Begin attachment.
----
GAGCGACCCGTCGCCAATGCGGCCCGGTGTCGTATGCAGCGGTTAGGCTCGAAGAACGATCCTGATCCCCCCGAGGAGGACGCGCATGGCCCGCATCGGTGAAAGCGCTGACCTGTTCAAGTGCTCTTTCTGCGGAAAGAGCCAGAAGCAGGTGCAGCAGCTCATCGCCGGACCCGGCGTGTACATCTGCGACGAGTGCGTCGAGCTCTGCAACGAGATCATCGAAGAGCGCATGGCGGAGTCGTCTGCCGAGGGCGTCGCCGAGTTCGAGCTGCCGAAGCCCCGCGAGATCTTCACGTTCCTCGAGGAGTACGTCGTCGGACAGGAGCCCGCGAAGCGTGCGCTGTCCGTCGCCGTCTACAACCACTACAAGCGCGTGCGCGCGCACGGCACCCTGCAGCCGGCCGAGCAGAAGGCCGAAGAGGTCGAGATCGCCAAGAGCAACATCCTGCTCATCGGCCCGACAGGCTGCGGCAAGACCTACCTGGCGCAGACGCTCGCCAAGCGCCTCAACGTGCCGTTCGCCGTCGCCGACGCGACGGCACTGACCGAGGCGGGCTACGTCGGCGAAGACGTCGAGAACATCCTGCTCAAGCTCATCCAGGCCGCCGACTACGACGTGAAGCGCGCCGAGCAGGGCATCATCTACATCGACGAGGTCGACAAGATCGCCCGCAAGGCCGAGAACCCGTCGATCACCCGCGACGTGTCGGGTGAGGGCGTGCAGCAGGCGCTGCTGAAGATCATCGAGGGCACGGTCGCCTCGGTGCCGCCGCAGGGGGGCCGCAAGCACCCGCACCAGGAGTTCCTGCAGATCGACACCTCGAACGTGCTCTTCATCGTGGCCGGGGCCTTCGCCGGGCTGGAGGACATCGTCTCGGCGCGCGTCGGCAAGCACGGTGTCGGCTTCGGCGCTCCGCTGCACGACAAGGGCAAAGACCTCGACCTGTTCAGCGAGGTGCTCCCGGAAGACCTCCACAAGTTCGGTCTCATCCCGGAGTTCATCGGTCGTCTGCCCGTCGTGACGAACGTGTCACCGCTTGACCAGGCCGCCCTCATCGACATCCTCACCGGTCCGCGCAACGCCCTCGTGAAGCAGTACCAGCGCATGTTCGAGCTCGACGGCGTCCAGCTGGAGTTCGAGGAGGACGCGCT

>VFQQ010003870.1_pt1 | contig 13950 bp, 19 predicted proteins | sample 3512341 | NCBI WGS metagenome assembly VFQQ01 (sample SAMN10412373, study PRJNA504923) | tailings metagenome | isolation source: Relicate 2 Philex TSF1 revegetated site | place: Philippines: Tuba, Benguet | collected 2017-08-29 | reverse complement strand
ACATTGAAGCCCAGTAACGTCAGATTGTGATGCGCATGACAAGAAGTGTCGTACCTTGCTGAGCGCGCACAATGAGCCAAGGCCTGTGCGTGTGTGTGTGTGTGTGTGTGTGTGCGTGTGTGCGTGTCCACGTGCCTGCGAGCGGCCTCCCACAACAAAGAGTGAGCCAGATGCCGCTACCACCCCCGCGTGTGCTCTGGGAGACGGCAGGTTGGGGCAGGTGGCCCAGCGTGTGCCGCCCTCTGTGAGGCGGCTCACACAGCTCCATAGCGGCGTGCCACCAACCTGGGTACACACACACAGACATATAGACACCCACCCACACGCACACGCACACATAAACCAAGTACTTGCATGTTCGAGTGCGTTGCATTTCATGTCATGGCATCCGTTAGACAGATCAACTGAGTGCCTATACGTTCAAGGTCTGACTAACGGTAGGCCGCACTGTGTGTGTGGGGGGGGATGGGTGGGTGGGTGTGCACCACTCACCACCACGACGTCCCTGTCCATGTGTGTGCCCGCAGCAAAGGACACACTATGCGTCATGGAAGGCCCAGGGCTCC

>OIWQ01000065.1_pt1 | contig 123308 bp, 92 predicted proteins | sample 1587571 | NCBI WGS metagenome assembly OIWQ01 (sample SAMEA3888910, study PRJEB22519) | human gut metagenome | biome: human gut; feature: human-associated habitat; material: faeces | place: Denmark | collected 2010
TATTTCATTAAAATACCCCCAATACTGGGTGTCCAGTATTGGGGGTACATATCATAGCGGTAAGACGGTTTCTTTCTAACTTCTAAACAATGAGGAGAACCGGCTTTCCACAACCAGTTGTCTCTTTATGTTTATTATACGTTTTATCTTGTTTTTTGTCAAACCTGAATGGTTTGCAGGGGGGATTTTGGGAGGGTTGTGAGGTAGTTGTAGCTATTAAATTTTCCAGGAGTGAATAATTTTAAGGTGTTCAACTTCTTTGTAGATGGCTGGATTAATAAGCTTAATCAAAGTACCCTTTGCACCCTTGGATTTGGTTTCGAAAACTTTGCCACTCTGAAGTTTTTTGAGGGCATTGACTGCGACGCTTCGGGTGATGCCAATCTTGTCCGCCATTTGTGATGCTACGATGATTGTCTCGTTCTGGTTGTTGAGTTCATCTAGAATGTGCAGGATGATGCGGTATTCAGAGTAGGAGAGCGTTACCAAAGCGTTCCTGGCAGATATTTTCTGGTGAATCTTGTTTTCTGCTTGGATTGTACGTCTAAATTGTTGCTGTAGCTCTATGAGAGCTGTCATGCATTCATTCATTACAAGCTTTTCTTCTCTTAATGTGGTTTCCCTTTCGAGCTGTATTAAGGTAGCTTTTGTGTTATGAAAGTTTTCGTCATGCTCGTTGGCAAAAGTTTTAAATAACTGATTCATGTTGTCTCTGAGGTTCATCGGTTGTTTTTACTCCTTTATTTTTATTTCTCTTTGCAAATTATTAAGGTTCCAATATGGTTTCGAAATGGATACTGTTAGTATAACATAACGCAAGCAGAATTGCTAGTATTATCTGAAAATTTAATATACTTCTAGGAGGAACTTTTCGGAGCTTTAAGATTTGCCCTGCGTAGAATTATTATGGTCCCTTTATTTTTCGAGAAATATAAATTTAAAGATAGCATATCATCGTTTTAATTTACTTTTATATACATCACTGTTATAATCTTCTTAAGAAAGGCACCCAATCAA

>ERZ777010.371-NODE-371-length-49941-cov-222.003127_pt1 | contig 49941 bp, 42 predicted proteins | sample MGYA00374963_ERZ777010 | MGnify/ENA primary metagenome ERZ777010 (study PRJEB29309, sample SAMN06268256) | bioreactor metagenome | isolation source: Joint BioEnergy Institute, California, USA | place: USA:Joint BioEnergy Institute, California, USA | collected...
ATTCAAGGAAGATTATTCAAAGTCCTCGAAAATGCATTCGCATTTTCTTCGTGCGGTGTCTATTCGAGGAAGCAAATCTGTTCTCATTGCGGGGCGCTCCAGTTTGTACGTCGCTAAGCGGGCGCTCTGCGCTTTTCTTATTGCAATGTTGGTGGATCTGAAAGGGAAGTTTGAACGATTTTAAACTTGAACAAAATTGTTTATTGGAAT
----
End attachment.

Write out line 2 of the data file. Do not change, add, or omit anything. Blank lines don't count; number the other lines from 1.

>VFQQ010003870.1_pt1 | contig 13950 bp, 19 predicted proteins | sample 3512341 | NCBI WGS metagenome assembly VFQQ01 (sample SAMN10412373, study PRJNA504923) | tailings metagenome | isolation source: Relicate 2 Philex TSF1 revegetated site | place: Philippines: Tuba, Benguet | collected 2017-08-29 | reverse complement strand